In listing the various businesses and occupations of my Uncle Esker, I overlooked his syrup mill where he made some gloriously sweet ribbon cane syrup with the help of  a mule. The mule was tethered to a boom that caused him to walk in an endless circle in order to turn the gears that ground the juice out of the fresh stalks of cane. The stalks were stripped of leaves and dirt and hand-fed into a set of grinding gears, and the cane juice traveled down a wooden trough to the boiling pot. The hand-feeding part of the operation was very dangerous—if one encountered a one-armed person in rural areas of Alabama in those days, the odds were that the person had been careless in pushing the cane stalks into the gears and included his hand and part of his arm into the mechanism. Accidents such as that were rarely fatal, but almost every incident required amputation of the mangled hand and arm.

No person or animal, not even a mule, could be expected to walk in a circle hour after hour and be satisfied with its work and its surroundings. However, this mule was equipped with blinders, a harness with leather side pieces that fit on his head and blocked his vision on both sides. While wearing this apparatus he could only see straight ahead, and those in the know said that it fooled him into believing he was going somewhere other than in a continuous circle. Apparently it fooled him, but I don’t believe that it would fool me—of course I am a bit smarter than the mule—at least I would like to think so.

We kids spent a lot of time hanging around the syrup mill for several reasons, not the least of which was that Uncle Esker would use his pocket knife to cut off joints of the ribbon cane, then peel the outer layer from the joint and cut the cane into bite-size pieces, and from that point it was pure pleasure for us. We chewed the pieces until we had coaxed out and swallowed all the juice, then spit out the chewed part and selected another bite. Few, perhaps none, of today’s children will ever experience the simple pleasure of chewing ribbon cane for its juice, and that’s a shame, albeit a rather messy process.

Another of the syrup mills’ pleasures was riding the mule. Sometimes as many as four of us were placed astraddle of the mule’s back and were carried around and around at a leisurely pace—about the pace of a mule walking, so to speak—playing cowboy and Indians, cocking our fingers and pointing at imaginary figures in the surrounding area and making the gunshot sound with our voices—you, the reader, know what I’m talking about. We even simulated the sound of our bullets ricocheting off rocks when we missed our elusive targets—of course, I rarely missed.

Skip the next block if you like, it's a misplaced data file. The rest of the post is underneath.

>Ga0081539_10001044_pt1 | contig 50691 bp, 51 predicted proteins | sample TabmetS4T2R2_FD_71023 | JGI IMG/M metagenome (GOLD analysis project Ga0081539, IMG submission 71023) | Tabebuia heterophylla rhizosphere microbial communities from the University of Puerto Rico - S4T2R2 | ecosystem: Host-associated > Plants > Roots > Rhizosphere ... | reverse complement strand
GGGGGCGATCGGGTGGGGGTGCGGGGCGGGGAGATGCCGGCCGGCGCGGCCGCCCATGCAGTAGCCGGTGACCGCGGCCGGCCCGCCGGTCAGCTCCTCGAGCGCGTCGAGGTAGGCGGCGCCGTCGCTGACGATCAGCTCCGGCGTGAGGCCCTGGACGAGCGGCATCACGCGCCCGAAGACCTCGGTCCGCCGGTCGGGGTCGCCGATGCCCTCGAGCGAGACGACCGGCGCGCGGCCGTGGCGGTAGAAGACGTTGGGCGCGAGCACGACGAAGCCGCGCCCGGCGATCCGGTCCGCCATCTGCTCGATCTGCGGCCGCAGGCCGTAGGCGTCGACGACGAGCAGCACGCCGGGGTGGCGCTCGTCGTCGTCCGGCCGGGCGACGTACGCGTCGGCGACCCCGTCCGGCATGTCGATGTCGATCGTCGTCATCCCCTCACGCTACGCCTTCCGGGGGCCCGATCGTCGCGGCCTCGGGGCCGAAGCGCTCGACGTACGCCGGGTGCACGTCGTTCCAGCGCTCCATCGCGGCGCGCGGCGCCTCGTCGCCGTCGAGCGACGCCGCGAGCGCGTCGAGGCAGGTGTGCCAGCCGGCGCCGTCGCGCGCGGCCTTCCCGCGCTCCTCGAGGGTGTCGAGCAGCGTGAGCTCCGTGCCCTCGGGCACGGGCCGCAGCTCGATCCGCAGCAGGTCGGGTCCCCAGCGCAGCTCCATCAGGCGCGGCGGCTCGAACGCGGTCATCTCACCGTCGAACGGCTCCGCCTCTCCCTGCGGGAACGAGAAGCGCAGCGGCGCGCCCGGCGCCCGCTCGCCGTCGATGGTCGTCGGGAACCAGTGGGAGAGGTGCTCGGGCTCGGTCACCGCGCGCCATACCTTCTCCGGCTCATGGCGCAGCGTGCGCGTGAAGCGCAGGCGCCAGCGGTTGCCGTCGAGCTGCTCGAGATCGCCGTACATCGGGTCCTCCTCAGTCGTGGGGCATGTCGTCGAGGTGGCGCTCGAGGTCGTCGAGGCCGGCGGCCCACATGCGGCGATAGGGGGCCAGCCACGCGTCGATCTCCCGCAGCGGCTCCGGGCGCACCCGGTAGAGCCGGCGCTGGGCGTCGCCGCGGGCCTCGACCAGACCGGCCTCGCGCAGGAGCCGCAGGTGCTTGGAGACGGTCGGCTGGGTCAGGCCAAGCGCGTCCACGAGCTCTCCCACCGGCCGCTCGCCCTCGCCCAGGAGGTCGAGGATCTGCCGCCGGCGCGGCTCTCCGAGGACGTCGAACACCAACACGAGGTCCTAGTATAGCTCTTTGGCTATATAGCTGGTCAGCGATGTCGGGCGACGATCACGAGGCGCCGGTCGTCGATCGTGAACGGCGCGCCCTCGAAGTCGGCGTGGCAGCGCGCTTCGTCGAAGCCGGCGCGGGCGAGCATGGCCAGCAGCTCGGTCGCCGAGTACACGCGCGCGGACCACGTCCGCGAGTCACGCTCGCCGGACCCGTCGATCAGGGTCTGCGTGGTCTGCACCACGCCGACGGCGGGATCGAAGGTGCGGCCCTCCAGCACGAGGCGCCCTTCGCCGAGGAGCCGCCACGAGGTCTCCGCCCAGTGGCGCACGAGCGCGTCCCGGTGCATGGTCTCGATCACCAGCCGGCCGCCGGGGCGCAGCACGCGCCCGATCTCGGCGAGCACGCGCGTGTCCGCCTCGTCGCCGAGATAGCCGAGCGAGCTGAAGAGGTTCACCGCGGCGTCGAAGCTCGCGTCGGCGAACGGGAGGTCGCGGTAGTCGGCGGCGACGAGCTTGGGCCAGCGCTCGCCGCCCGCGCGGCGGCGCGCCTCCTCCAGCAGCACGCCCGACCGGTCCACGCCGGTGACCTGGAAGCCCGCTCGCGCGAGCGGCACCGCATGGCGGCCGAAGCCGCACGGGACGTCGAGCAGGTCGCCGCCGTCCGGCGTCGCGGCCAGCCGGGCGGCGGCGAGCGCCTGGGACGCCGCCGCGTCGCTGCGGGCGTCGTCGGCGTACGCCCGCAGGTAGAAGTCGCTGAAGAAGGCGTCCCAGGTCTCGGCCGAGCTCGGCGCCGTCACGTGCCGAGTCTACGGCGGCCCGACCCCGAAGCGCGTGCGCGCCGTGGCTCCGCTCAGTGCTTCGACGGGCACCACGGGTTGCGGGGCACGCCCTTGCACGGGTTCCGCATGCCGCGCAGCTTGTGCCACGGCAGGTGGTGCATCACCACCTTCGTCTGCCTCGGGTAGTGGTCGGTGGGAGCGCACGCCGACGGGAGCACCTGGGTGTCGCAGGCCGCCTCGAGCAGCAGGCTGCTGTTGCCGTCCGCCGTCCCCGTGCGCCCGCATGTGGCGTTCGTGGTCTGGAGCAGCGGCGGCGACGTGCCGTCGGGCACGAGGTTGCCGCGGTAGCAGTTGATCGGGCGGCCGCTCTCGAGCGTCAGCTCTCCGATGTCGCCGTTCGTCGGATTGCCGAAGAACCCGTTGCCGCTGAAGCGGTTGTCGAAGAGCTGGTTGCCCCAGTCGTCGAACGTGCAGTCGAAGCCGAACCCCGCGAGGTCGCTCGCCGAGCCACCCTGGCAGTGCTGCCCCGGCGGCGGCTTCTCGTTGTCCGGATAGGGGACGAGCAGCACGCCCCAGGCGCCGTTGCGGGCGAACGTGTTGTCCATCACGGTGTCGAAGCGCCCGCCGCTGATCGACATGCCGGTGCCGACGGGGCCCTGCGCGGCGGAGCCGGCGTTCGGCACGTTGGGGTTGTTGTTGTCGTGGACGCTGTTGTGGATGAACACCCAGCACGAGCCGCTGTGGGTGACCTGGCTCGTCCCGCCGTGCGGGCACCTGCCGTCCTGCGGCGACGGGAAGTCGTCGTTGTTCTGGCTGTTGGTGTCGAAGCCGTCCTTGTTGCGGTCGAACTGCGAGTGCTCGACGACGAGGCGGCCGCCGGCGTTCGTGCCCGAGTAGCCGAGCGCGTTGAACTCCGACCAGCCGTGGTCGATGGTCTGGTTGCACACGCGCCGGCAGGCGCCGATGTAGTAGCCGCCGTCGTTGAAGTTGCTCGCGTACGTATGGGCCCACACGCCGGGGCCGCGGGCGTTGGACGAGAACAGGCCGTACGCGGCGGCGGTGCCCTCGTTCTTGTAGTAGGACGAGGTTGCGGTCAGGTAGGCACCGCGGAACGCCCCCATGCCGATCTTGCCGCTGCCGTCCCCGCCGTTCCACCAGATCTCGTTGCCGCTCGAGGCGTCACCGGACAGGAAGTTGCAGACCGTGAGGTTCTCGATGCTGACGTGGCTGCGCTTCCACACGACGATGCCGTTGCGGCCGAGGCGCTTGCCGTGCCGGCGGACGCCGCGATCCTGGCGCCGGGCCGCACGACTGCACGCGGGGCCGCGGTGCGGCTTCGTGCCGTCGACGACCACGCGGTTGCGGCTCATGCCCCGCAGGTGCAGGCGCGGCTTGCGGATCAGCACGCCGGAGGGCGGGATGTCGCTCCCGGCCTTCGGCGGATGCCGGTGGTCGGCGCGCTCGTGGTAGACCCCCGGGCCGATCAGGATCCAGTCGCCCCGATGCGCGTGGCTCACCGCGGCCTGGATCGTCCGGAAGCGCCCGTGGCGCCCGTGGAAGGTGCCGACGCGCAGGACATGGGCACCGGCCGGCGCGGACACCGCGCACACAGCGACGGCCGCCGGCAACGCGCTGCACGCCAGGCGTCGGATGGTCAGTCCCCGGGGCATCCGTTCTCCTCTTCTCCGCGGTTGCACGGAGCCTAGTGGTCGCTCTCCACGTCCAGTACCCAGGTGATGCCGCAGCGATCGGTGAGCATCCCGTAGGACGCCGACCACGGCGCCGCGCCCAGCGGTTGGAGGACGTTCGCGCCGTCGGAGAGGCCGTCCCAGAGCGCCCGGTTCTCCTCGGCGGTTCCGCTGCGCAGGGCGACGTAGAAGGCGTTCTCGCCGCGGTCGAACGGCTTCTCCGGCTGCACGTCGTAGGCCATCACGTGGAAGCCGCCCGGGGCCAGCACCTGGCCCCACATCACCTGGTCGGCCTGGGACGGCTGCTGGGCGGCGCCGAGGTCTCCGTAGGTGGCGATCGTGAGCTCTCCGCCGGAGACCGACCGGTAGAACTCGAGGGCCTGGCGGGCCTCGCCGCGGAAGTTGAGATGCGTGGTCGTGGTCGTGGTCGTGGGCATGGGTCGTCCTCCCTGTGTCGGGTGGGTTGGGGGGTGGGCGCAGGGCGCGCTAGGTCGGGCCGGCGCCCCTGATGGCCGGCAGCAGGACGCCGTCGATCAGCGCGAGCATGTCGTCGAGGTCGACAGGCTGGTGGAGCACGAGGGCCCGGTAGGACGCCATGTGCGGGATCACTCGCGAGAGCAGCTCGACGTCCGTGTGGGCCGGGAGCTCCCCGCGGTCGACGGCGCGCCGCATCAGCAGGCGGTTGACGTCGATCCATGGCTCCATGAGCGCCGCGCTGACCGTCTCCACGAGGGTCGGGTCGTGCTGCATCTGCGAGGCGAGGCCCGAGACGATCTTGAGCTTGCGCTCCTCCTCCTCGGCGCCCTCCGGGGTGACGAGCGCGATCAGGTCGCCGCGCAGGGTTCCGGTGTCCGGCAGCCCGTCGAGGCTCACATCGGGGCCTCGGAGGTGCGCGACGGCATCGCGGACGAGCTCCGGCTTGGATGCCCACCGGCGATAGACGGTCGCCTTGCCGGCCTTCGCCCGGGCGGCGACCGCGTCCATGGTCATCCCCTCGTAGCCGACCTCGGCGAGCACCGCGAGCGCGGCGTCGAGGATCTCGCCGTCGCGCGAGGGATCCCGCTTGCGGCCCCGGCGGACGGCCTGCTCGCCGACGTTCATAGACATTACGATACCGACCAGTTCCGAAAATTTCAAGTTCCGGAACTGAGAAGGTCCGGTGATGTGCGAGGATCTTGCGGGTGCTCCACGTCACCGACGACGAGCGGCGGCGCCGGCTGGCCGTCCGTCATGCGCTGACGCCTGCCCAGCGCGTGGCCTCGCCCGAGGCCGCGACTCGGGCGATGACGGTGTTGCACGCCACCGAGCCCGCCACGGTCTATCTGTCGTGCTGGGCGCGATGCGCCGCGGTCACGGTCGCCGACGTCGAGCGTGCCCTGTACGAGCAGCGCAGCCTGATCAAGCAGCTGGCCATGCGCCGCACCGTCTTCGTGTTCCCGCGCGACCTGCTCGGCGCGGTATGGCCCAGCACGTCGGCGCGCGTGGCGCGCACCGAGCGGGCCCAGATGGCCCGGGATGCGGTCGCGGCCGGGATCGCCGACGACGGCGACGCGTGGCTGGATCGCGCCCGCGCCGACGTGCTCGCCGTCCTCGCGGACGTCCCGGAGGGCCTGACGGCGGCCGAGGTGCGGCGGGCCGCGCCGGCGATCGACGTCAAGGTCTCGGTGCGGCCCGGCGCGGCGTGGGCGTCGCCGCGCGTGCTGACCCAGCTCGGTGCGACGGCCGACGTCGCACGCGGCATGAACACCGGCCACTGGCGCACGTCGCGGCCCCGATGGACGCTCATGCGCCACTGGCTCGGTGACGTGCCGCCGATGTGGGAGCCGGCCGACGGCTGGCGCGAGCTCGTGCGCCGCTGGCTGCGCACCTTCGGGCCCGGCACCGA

I can’t recall ever being told anything about the process of converting cane juice into table syrup. I know only that the juice was filtered and boiled and ultimately ended up in a bottle or a bucket. The syrup of choice then, and perhaps now, in Alabama was named The Pride of Dixie. Folks in that area used those initials , POD, to describe anything that they found satisfactory or attractive, whether in taste or appearance and if satisfied with something they would say, Well, that’s really POD! In other words, it was at least as good as the Pride of Dixie syrup—okay, I guess you had to be there.

Now you know as much about a primitive one mule, one man syrup mill as I do. Some may still exist in some undeveloped countries but they are ancient history in the United States.

That’s my story and I’m sticking to it!

 
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Posted by on September 25, 2010 in Family, farming, food, Humor

 

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Dempsey and his dad . . .

Dempsey was one of my many first-cousins, born in 1928, the younger of two sons born to Ellie, one of my mother’s sisters. Aunt Ellie was married to my Uncle Esker, a hard-working land-owner that lived with his family in a rural area some five miles south of Vernon,the county seat of Lamar County, Alabama. He  was a highly successful landowner, farmer, store keeper, blacksmith, syrup-maker, grist mill operator, auto mechanic, self-trained veterinarian and a husband and father.

He died under the wheels of a farm tractor, his head crushed by the lugs of the left rear wheel with his younger son, a boy of ten years, at the controls of the tractor. For the edification of anyone unfamiliar with lugs, they are the huge metal spikes on the rear wheels of some tractors, designed to allow the tractor to find traction in mud and loose soil. One can still see highway signs in rural areas prohibiting vehicles with lugs from operating on paved highways—for obvious reasons, of course. Those spikes can cause significant damage to asphalt pavements and bring death to living flesh, whether animals or humans.